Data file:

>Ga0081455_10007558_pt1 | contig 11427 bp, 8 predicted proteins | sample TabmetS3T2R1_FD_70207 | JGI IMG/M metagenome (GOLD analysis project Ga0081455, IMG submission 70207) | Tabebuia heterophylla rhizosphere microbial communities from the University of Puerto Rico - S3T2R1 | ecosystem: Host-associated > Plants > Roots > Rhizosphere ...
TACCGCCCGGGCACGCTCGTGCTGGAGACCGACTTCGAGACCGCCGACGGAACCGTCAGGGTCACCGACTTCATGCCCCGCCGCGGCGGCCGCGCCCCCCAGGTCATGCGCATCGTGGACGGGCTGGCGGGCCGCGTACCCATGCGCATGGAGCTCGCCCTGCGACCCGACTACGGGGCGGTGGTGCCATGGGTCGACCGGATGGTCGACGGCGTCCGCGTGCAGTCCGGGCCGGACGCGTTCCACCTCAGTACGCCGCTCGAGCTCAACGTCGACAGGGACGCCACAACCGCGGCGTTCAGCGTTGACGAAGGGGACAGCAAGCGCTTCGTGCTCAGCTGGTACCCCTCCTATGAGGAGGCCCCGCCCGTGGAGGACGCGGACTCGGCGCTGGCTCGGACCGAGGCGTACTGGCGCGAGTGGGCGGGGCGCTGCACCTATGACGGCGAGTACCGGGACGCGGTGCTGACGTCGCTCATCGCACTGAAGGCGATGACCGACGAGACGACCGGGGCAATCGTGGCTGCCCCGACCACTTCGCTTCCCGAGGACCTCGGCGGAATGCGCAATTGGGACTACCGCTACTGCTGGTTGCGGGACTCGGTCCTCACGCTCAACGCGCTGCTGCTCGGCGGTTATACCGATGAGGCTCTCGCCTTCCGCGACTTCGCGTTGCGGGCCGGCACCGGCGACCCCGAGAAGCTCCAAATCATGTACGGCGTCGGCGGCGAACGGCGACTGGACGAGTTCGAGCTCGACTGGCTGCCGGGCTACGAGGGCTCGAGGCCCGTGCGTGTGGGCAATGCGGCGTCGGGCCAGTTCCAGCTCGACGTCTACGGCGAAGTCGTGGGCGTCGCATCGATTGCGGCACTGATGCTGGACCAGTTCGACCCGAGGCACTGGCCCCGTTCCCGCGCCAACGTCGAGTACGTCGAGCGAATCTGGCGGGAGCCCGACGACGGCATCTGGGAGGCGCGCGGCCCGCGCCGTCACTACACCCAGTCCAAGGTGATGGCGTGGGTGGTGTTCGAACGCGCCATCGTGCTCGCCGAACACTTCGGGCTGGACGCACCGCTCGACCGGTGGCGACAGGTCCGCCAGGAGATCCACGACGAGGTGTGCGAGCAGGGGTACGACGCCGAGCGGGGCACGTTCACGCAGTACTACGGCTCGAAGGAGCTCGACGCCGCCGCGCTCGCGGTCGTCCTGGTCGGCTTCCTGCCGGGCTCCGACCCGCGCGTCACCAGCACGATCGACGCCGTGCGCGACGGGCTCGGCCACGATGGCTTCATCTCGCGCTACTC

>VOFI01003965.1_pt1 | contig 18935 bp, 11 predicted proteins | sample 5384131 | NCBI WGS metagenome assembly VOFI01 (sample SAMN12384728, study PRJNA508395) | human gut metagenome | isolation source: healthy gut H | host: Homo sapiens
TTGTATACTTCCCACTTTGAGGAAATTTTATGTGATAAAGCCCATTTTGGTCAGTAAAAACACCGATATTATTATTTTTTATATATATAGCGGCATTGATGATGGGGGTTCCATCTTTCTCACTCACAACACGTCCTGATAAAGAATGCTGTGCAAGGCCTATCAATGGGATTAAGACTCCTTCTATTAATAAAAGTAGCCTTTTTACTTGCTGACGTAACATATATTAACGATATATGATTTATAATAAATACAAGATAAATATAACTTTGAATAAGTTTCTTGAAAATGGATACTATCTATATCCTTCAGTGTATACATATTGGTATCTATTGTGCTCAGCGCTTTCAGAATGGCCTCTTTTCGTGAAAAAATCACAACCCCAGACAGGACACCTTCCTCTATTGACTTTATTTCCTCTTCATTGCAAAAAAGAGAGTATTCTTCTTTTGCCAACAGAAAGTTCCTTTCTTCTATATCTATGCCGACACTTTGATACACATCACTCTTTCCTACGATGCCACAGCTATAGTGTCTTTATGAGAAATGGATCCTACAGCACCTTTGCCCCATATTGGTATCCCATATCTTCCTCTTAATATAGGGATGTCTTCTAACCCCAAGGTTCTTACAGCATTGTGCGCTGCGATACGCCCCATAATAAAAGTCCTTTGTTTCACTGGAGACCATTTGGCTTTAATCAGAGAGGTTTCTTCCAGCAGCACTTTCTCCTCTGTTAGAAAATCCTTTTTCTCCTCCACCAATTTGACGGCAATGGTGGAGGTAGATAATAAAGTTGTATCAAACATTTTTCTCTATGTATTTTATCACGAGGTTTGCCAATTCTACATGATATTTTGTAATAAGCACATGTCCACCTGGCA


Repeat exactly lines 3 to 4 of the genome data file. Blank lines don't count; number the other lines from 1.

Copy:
>VOFI01003965.1_pt1 | contig 18935 bp, 11 predicted proteins | sample 5384131 | NCBI WGS metagenome assembly VOFI01 (sample SAMN12384728, study PRJNA508395) | human gut metagenome | isolation source: healthy gut H | host: Homo sapiens
TTGTATACTTCCCACTTTGAGGAAATTTTATGTGATAAAGCCCATTTTGGTCAGTAAAAACACCGATATTATTATTTTTTATATATATAGCGGCATTGATGATGGGGGTTCCATCTTTCTCACTCACAACACGTCCTGATAAAGAATGCTGTGCAAGGCCTATCAATGGGATTAAGACTCCTTCTATTAATAAAAGTAGCCTTTTTACTTGCTGACGTAACATATATTAACGATATATGATTTATAATAAATACAAGATAAATATAACTTTGAATAAGTTTCTTGAAAATGGATACTATCTATATCCTTCAGTGTATACATATTGGTATCTATTGTGCTCAGCGCTTTCAGAATGGCCTCTTTTCGTGAAAAAATCACAACCCCAGACAGGACACCTTCCTCTATTGACTTTATTTCCTCTTCATTGCAAAAAAGAGAGTATTCTTCTTTTGCCAACAGAAAGTTCCTTTCTTCTATATCTATGCCGACACTTTGATACACATCACTCTTTCCTACGATGCCACAGCTATAGTGTCTTTATGAGAAATGGATCCTACAGCACCTTTGCCCCATATTGGTATCCCATATCTTCCTCTTAATATAGGGATGTCTTCTAACCCCAAGGTTCTTACAGCATTGTGCGCTGCGATACGCCCCATAATAAAAGTCCTTTGTTTCACTGGAGACCATTTGGCTTTAATCAGAGAGGTTTCTTCCAGCAGCACTTTCTCCTCTGTTAGAAAATCCTTTTTCTCCTCCACCAATTTGACGGCAATGGTGGAGGTAGATAATAAAGTTGTATCAAACATTTTTCTCTATGTATTTTATCACGAGGTTTGCCAATTCTACATGATATTTTGTAATAAGCACATGTCCACCTGGCA